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recently got an email from authorize.net for additional information.

1.      Please provide us with a detailed product/service pricelist.
2.      Please provide us with a copy of your customer service agreement/contract, OR if you are not using a contract, please provide us with your terms and conditions (refund, cancellation, privacy policy).
3.      Please explain how you receive your eCheck/ACH payment authorizations from your customers (Example: website, telephone, mailed in check, written authorization, etc.) We will need a blank copy of any authorization form you use.

We are just lab research company and allow user to pay their invoice online.
Do you know any sample text we can use for item 2?
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1 Solution
Paul MacDonaldDirector, Information SystemsCommented:
Just reply with "N/A".  But make sure the e-mail is legitimate first.  This smells fishy.
Email is probably legit, but call authorize.net to confirm it or use their on-site communication to field the issues.

This is related to PCI compliance and security. It's the underwriters and pencil pushers that want the information.

Policy is:
No refunds are given for services rendered.
Cancellations must be given 24 hours prior to service being completed, and for a privacy policy, read Google's (http://www.google.com/policies/privacy/) and adapt it for your own uses.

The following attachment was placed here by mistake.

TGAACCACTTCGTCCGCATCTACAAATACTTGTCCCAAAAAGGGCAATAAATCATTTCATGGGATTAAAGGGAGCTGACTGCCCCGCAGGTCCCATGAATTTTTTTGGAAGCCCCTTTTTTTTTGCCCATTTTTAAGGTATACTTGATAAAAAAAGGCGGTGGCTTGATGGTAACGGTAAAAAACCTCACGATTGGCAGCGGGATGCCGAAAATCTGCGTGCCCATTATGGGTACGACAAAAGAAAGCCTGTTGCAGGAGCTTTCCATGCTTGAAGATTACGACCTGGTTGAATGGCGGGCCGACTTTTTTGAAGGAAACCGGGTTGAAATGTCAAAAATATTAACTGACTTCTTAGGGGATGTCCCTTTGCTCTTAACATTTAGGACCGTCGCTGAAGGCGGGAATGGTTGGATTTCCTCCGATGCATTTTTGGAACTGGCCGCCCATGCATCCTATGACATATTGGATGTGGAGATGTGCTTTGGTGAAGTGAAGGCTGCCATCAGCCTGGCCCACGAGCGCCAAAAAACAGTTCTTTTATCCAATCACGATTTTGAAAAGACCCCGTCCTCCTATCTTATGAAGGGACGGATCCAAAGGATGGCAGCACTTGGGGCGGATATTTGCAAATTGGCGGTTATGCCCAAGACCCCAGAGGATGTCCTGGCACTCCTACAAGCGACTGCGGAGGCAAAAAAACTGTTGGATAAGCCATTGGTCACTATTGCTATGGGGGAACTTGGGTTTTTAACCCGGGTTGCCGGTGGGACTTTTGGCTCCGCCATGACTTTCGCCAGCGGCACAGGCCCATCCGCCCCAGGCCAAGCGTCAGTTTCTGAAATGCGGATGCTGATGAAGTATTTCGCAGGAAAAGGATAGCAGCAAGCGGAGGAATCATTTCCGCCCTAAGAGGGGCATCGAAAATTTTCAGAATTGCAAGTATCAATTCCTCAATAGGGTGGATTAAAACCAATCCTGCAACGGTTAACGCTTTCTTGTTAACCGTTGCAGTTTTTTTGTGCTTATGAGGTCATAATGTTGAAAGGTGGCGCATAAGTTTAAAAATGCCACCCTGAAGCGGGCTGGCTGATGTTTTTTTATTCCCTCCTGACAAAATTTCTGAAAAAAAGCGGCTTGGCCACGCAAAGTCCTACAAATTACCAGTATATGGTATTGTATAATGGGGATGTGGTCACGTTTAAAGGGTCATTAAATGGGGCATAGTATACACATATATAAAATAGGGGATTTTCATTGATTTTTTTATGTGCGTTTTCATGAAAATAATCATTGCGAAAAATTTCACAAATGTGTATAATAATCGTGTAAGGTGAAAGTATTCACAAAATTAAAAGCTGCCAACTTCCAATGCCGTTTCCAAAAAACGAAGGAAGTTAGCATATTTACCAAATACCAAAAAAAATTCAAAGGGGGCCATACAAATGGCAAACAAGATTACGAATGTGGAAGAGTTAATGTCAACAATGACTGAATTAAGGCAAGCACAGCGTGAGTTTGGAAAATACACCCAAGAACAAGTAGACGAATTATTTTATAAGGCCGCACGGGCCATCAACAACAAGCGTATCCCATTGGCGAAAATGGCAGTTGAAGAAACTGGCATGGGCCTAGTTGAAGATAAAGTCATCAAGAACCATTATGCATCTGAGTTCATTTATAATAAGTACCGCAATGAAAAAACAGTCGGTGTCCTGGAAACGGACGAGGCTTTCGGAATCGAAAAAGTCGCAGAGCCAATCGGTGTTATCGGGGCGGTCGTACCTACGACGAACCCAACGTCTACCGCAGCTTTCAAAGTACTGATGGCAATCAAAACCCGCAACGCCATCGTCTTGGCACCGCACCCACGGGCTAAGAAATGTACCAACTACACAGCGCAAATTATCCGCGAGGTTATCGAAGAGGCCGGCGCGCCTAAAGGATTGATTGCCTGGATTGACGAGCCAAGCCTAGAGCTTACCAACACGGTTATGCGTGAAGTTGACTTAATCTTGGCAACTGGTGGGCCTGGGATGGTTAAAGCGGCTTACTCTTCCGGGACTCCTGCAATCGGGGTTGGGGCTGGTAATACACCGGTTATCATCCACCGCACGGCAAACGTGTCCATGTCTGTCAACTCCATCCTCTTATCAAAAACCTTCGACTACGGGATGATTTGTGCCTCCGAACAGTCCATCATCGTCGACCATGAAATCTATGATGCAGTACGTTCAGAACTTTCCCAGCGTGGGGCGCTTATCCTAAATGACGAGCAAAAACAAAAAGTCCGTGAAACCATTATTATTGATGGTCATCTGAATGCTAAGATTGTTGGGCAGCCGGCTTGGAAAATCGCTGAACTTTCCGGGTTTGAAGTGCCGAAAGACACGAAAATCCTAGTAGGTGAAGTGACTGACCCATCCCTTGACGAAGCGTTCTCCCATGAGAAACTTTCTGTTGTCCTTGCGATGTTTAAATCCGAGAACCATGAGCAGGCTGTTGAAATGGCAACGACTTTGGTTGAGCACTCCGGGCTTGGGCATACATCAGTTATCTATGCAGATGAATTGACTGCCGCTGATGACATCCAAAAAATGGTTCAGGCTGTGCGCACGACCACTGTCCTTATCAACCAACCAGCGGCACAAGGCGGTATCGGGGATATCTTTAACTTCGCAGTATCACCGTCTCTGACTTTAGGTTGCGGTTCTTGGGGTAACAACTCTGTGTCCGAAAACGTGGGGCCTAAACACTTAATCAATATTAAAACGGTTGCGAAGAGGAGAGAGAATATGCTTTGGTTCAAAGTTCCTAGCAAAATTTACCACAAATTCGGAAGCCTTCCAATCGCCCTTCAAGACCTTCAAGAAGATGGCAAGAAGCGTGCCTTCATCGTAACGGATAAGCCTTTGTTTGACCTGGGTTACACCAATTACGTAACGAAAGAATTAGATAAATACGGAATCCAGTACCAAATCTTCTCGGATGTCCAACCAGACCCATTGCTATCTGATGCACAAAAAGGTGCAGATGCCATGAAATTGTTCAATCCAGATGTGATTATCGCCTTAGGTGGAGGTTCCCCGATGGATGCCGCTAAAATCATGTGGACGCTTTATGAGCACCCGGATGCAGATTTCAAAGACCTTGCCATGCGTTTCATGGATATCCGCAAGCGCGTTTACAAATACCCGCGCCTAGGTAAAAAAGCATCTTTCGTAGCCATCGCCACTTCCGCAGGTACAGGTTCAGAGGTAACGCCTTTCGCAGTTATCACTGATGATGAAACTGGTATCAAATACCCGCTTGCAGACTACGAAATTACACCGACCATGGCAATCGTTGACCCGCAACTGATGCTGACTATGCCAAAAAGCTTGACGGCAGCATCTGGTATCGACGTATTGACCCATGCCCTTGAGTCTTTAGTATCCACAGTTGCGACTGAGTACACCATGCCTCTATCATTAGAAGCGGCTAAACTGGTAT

Scott Fell, EE MVEDeveloper & EE ModeratorCommented:
It is all CYA stuff.  There is a lot of fraud on the merchant end and they have no way to know if you are the bad or good guy.   Although, since Authorize.net is the gateway and not the processor, I find it odd they are asking for this.   When I sign people up for ecommerce the processor wants to know the type of business, the average ticket/volume (not just for rates but as fraud detection), credit history etc.  

The firs question is probably to help determine rates and know your are a ligit business.  Also the first and second question combined are to help them help you in case of disputes.   If a consumer disputes a charge based on xyz and you don't have xyz covered in your agreement, they typically go with the consumer.

"E-Z" sites like square may not be as picky, but you pay for it with "simple" but higher rates.  If you are using a traditional payment processor, your rates are going to be lower.
They are certainly the gateway, but also provide merchant services.

Solution: are they also your processor?
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